During the exam, your doctor will press on your foot to feel for a mass or tender spot. There may also be a feeling of "clicking" between the bones of your foot.
Some imaging tests are more useful than others in the diagnosis of Morton's neuroma:
- X-rays. Your doctor is likely to order X-rays of your foot, to rule out other causes of your pain — such as a stress fracture.
- Ultrasound. This technology uses sound waves to create real-time images of internal structures. Ultrasound is particularly good at revealing soft tissue abnormalities, such as neuromas.
- Magnetic resonance imaging (MRI). Using radio waves and a strong magnetic field, an MRI also is good at visualizing soft tissues. But it's an expensive test and often indicates neuromas in people who have no symptoms.
May 11, 2016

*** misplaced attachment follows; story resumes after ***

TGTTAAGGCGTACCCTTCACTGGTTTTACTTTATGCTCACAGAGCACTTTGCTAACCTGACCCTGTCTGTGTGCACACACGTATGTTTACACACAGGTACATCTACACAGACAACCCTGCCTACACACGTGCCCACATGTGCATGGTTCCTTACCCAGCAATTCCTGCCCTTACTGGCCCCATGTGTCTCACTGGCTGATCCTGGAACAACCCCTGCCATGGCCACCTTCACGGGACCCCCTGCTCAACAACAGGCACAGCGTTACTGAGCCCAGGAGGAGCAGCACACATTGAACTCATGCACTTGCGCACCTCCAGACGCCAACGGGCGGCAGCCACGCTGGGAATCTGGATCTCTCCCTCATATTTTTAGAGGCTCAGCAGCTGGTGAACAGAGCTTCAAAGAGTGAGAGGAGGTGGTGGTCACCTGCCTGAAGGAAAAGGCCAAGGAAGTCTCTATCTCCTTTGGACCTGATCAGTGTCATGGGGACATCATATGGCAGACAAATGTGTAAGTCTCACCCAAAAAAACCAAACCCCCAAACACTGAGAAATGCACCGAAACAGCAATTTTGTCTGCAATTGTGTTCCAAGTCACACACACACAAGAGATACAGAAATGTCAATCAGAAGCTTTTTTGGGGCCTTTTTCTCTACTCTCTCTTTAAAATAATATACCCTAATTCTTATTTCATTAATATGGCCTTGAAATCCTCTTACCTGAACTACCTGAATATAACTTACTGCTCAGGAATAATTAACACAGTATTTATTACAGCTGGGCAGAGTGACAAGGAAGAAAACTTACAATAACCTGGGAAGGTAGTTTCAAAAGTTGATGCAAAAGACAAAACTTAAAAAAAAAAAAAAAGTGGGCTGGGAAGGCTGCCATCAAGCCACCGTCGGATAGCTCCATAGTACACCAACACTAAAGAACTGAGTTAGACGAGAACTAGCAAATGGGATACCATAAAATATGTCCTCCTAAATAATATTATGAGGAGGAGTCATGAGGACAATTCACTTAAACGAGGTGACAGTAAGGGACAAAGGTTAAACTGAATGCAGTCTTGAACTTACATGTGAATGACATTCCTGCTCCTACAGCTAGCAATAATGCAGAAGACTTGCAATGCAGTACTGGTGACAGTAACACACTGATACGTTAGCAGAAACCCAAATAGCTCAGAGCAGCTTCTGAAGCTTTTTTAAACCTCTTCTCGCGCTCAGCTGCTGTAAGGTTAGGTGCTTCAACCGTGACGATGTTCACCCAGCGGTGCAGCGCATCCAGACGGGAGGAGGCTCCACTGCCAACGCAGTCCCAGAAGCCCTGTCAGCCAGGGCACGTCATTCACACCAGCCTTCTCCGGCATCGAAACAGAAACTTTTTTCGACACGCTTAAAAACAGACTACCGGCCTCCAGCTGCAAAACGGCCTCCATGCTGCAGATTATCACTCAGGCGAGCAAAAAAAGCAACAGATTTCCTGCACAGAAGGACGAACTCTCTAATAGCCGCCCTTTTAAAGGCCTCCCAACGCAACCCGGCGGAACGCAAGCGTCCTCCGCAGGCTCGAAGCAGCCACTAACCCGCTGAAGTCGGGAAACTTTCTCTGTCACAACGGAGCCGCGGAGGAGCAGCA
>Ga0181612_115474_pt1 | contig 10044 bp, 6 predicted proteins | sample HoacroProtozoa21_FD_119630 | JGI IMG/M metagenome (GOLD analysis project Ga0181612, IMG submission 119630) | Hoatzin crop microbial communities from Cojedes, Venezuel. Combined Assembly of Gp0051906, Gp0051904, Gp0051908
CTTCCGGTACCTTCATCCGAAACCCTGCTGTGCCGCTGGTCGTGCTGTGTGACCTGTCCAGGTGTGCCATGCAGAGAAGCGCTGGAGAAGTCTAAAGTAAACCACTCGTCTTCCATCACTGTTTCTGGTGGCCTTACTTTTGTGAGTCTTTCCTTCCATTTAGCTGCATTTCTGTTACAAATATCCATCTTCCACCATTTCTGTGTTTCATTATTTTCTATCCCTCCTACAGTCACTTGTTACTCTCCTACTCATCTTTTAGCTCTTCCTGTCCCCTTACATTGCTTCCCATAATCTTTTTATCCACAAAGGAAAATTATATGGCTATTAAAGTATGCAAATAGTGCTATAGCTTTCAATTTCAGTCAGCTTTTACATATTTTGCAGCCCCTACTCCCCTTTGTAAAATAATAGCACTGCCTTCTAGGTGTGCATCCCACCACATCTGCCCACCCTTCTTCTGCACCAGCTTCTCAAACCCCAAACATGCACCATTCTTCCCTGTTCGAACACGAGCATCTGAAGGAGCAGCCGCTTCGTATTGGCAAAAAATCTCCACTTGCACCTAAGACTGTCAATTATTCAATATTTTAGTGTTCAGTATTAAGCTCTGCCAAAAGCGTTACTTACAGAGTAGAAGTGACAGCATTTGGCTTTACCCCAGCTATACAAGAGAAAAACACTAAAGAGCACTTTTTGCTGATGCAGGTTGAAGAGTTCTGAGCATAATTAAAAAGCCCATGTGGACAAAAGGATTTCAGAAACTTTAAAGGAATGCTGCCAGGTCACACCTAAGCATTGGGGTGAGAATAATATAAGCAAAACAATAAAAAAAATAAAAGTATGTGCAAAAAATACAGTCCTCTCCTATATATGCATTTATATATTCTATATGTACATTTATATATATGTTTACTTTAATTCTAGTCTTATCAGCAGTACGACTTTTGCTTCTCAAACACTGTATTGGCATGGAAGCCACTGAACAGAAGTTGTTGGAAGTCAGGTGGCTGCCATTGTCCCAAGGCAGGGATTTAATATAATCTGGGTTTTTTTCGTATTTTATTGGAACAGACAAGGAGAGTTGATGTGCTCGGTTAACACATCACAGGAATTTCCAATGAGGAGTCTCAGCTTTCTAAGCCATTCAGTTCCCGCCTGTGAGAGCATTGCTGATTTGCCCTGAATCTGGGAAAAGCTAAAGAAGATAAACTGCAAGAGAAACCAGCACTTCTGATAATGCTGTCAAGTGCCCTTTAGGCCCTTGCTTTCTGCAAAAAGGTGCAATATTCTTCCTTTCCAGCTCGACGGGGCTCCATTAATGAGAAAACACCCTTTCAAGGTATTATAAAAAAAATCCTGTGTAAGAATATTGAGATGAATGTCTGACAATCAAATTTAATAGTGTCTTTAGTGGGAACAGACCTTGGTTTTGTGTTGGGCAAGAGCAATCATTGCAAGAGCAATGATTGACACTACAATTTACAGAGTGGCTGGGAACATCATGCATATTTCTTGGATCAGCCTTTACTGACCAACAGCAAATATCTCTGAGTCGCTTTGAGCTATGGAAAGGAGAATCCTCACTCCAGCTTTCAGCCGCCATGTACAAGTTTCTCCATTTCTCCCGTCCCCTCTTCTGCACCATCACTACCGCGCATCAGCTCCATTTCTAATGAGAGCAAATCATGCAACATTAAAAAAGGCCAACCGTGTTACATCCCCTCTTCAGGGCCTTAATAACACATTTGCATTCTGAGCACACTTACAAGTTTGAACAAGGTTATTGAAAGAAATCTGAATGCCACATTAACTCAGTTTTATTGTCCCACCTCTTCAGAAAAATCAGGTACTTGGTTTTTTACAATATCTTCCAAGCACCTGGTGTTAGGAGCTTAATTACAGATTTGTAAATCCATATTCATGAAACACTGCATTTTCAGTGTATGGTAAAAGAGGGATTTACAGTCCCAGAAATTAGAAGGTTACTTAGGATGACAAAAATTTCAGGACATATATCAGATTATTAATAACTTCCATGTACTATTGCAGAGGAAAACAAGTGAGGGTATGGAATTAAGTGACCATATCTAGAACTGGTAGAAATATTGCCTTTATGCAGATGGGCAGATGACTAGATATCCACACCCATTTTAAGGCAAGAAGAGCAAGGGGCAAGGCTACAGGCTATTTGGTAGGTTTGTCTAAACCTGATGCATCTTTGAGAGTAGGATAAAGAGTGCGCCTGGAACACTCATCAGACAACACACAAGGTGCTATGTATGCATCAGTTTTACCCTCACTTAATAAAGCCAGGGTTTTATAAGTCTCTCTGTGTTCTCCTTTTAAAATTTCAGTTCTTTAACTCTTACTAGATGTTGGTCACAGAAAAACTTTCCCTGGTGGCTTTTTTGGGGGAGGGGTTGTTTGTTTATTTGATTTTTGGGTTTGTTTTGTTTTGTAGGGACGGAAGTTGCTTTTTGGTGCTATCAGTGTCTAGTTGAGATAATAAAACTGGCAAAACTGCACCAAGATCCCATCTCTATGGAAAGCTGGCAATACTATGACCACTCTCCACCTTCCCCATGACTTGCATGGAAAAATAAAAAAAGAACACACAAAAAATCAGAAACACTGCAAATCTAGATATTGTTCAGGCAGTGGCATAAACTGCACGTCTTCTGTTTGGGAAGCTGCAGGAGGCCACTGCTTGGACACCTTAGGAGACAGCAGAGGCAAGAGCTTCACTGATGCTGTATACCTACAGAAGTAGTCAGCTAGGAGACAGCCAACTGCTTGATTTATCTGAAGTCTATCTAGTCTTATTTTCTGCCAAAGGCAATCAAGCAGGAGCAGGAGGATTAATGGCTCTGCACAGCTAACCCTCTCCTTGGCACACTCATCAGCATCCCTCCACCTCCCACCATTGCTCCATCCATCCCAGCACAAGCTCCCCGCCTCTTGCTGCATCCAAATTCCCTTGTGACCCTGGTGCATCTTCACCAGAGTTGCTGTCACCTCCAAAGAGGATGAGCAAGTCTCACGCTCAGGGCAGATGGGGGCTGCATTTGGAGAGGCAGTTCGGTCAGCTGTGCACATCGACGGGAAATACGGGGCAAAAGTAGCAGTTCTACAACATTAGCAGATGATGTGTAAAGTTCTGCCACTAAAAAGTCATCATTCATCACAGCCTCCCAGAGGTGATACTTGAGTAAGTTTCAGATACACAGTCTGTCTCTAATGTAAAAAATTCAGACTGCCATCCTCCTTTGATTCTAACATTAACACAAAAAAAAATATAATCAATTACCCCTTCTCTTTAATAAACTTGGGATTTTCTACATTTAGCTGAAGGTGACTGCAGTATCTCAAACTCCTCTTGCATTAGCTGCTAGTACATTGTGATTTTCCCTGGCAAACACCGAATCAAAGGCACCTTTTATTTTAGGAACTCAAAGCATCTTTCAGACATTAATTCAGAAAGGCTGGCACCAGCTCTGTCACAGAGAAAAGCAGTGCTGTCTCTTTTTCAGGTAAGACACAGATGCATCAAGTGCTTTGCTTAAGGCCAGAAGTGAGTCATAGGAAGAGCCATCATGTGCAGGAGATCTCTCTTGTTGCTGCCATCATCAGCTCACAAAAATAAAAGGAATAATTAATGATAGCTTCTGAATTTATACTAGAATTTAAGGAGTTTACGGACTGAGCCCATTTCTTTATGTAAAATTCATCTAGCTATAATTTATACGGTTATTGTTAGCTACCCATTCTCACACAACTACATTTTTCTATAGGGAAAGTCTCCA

- Morton's neuroma. American Academy of Orthopaedic Surgeons. http://orthoinfo.aaos.org/topic.cfm?topic=A00158. Accessed Feb. 2, 2016.
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- Safran MR, et al. Morton neuroma (Interdigital plantar neuroma). In: Instructions for Sports Medicine Patients. 2nd ed. Philadelphia, Pa.: Saunders Elsevier; 2012. http://www.clinicalkey.com. Accessed Feb. 2, 2016.
- Ferri FF. Morton neuroma. In: Ferri's Clinical Advisor 2016. Philadelphia, Pa.: Mosby Elsevier; 2016. https://www.clinicalkey.com. Accessed Feb. 2, 2016.
- Fields KB. Evaluation and diagnosis of common causes of foot pain in adults. http://www.uptodate.com/home. Accessed Feb. 2, 2016.
- Weller GG (expert opinion). Mayo Clinic, Rochester, Minn. Feb. 9, 2016.
- Brown AY. Allscripts EPSi. Mayo Clinic, Rochester, Minn. Dec. 9, 2015.